Upsizing is a bit more challenging because you have to anticipate what you will need in the future. For example, if you have young children, and your place is feeling cramped, then a home with a recreation room or separate family and living rooms may be a good idea. You may also need a bigger kitchen with a spacious eating area (in addition to a separate dining room.) Think about the extra room you’ll need and how you’ll use that space.


When I work with a client, I typically sit down with them and discuss the type of home they want in detail — and, based on needs and circumstance, I make expert recommendations. Bottom line, I help clients find the perfect fit in a new home. Contact me if you’d like to learn more.

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An Open House is an event. And, like many events, it’s easy to get caught up in all the excitement and energy. In fact, when you visit an Open House, you might even end up rubbing elbows with other buyers who are there at the same time. It can feel like a party!


In an environment like that, it’s not unusual to forget to ask important questions about the property. Here are some of the most common:


• How old is the roof?
• How old is the furnace, air conditioner and other HVAC equipment?
• How does the price compare to similar properties in the neighbourhood? (You don’t want to make an offer that’s too high.)
• What are the characteristics of the neighbourhood? (Amenities, safety, traffic, access to public transit, property turnover, etc.)
• What doesn’t come with the home? (Ask specifically about kitchen appliances, gas-connected BBQs, chandeliers, window coverings.)
• Are there any potential impediments to the sale? (Tenants, outstanding liens, etc.)
• Are there any outstanding maintenance issues, or repairs that need to be done? (For example, cracked ceramics on the foyer floor.)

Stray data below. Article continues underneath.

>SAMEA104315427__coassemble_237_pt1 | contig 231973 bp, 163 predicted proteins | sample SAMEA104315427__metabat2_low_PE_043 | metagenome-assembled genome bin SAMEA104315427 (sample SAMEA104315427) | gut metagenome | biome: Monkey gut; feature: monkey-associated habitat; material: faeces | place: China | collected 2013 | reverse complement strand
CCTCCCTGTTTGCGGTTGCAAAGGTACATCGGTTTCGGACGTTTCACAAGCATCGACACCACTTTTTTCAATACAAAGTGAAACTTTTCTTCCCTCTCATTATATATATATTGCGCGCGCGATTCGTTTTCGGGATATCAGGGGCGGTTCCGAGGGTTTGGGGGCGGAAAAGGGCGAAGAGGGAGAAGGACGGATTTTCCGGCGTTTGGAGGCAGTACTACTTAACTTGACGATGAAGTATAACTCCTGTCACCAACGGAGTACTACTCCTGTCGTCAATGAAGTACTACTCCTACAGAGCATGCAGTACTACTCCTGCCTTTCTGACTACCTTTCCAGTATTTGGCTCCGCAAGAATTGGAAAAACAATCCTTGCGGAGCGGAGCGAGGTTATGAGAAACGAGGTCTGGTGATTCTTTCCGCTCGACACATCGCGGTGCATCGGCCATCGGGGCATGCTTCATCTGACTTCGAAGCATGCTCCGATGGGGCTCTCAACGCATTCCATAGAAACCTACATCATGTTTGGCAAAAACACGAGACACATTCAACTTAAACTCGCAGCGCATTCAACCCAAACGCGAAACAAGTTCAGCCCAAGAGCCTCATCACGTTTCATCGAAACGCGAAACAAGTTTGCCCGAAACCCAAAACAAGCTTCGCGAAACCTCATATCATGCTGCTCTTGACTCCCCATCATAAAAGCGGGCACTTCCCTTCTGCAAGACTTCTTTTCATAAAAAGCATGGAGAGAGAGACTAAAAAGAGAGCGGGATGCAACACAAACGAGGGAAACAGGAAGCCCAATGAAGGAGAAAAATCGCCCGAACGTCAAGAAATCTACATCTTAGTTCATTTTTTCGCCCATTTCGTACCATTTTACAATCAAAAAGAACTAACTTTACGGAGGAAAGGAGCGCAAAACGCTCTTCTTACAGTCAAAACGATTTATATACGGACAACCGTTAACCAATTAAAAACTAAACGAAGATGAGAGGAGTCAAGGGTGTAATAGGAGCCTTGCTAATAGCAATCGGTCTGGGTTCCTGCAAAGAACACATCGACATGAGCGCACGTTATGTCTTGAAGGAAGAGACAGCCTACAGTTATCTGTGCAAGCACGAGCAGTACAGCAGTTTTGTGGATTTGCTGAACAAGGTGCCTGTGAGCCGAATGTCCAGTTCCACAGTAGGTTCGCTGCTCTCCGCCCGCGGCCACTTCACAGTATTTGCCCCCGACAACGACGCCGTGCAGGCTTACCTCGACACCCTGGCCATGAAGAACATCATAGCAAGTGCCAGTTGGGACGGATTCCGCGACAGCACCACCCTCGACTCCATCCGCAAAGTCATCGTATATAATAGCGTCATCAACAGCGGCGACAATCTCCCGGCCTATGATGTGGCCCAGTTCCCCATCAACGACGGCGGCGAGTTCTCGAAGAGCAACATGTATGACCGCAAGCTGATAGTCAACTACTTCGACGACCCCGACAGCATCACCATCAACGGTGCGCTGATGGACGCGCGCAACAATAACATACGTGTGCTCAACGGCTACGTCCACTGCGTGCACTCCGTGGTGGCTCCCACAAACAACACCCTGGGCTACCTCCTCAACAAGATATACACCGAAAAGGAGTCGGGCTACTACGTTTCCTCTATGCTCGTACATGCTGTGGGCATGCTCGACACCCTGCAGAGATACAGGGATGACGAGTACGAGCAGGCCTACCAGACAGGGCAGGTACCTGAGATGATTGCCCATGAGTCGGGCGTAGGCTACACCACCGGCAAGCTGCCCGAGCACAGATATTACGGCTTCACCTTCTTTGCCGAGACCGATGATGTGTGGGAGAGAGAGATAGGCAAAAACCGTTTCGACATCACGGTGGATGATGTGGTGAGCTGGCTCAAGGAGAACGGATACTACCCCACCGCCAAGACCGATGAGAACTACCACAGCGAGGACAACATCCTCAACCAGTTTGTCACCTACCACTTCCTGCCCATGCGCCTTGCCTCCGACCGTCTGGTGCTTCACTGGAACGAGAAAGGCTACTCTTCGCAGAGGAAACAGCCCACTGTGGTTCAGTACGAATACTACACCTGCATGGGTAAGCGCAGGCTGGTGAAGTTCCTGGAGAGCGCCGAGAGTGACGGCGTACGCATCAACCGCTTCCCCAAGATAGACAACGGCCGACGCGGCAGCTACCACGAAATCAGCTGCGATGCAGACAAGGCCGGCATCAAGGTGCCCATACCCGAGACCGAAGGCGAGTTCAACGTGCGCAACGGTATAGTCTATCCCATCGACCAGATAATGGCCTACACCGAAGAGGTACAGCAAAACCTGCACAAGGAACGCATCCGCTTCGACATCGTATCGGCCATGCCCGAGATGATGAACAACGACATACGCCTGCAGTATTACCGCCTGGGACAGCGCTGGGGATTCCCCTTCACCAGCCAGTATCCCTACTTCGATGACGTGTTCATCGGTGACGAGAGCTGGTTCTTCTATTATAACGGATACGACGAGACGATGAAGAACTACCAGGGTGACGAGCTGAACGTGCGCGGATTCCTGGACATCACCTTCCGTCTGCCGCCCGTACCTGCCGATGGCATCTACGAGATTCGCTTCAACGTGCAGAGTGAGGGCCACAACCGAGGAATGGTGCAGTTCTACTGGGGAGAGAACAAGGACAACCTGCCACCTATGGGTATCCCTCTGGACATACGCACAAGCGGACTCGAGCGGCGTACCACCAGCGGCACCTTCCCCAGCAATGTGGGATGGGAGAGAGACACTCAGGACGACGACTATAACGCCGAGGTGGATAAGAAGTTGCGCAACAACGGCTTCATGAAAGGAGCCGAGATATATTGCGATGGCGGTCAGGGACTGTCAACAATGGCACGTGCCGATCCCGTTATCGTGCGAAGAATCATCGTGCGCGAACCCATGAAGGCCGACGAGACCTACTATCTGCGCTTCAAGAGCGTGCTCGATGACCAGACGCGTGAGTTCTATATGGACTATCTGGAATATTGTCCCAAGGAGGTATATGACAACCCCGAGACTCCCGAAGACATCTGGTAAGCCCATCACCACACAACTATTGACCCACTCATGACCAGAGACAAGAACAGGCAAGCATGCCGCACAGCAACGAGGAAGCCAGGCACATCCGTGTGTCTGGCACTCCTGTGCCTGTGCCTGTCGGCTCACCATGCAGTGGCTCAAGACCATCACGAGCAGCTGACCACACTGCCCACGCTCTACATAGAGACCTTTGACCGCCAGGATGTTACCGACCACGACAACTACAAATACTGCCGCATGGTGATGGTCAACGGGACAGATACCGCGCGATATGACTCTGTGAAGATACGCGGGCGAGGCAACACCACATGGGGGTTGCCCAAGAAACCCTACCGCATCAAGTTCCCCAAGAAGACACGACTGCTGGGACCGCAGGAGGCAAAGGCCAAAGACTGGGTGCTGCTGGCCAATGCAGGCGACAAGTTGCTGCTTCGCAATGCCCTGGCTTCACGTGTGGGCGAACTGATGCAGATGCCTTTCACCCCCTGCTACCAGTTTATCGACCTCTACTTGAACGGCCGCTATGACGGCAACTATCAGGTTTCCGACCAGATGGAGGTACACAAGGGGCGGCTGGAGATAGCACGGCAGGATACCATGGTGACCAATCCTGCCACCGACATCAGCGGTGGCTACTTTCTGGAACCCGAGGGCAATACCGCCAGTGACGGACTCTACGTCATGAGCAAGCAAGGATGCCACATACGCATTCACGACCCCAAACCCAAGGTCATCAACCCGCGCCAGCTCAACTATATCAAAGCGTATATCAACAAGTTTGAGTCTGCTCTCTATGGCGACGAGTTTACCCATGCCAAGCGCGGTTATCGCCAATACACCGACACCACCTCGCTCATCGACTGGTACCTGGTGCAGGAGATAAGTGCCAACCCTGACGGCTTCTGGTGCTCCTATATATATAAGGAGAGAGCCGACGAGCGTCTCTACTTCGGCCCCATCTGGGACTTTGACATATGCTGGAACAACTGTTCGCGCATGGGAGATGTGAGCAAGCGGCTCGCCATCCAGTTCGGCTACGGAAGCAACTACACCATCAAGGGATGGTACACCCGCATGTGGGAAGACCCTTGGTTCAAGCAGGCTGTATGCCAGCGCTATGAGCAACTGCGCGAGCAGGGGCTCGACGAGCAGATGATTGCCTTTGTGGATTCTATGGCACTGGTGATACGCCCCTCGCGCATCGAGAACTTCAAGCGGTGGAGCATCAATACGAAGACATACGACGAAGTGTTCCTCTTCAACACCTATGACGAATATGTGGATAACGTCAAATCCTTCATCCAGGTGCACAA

• Are there any issues that impact the full use of the property? (Ask specifically about shared driveways or walkways, public “right of way” through the property, water drainage rights from neighbouring homes, etc.)


Yes, an Open House can feel like a frenzy, and if it’s a home you love, you might feel pressured to make an offer. But, it’s important to take the time to ask the right questions and consider your decision carefully. You don’t want to find out, too late, that there were questions you should have asked.


Want more tips on finding the home of your dreams? Call today.

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Imagine this scenario...


You purchase a new home and move in. A few weeks later, you hear a strange rumbling sound. It’s the furnace. It’s only a year old, yet it’s sputtering like it’s twenty. You realize you’ll have to call in an HVAC contractor to get it fixed.


You’re thinking, “Ouch! This is going to be expensive.”


Well, maybe not. You see, since that furnace is relatively new, it might be covered by its original warranty — even for you, the new owner.


But a warranty is useless if you don’t know it exists.


Recent studies suggest that upwards of 50% of people pay to get items fixed that were actually covered by a warranty. So, when purchasing a new home, be sure to ask this simple question: “What warranties do you have for items, materials or workmanship in this house?”


Warranties are common on new stoves, fridges, washers, dryers and other big ticket appliances. Some such warranties are transferrable, which means they are still in force when the items pass from one owner to another.


Even less expensive items, such as electronic thermostats and automatic garage door openers, may be covered by a transferrable manufacturer’s warranty.


If the home you’re purchasing is relatively new (say, less than 10 years old), the builder’s warranty may also still be in force. That can be handy if a structural problem arises.


Even recent renovations, may have come with a labour and/or installation warranty of some kind.

 

As you can see, warranties are everywhere! The more you’re aware of them, the more you’ll save when something needs repair or replacement.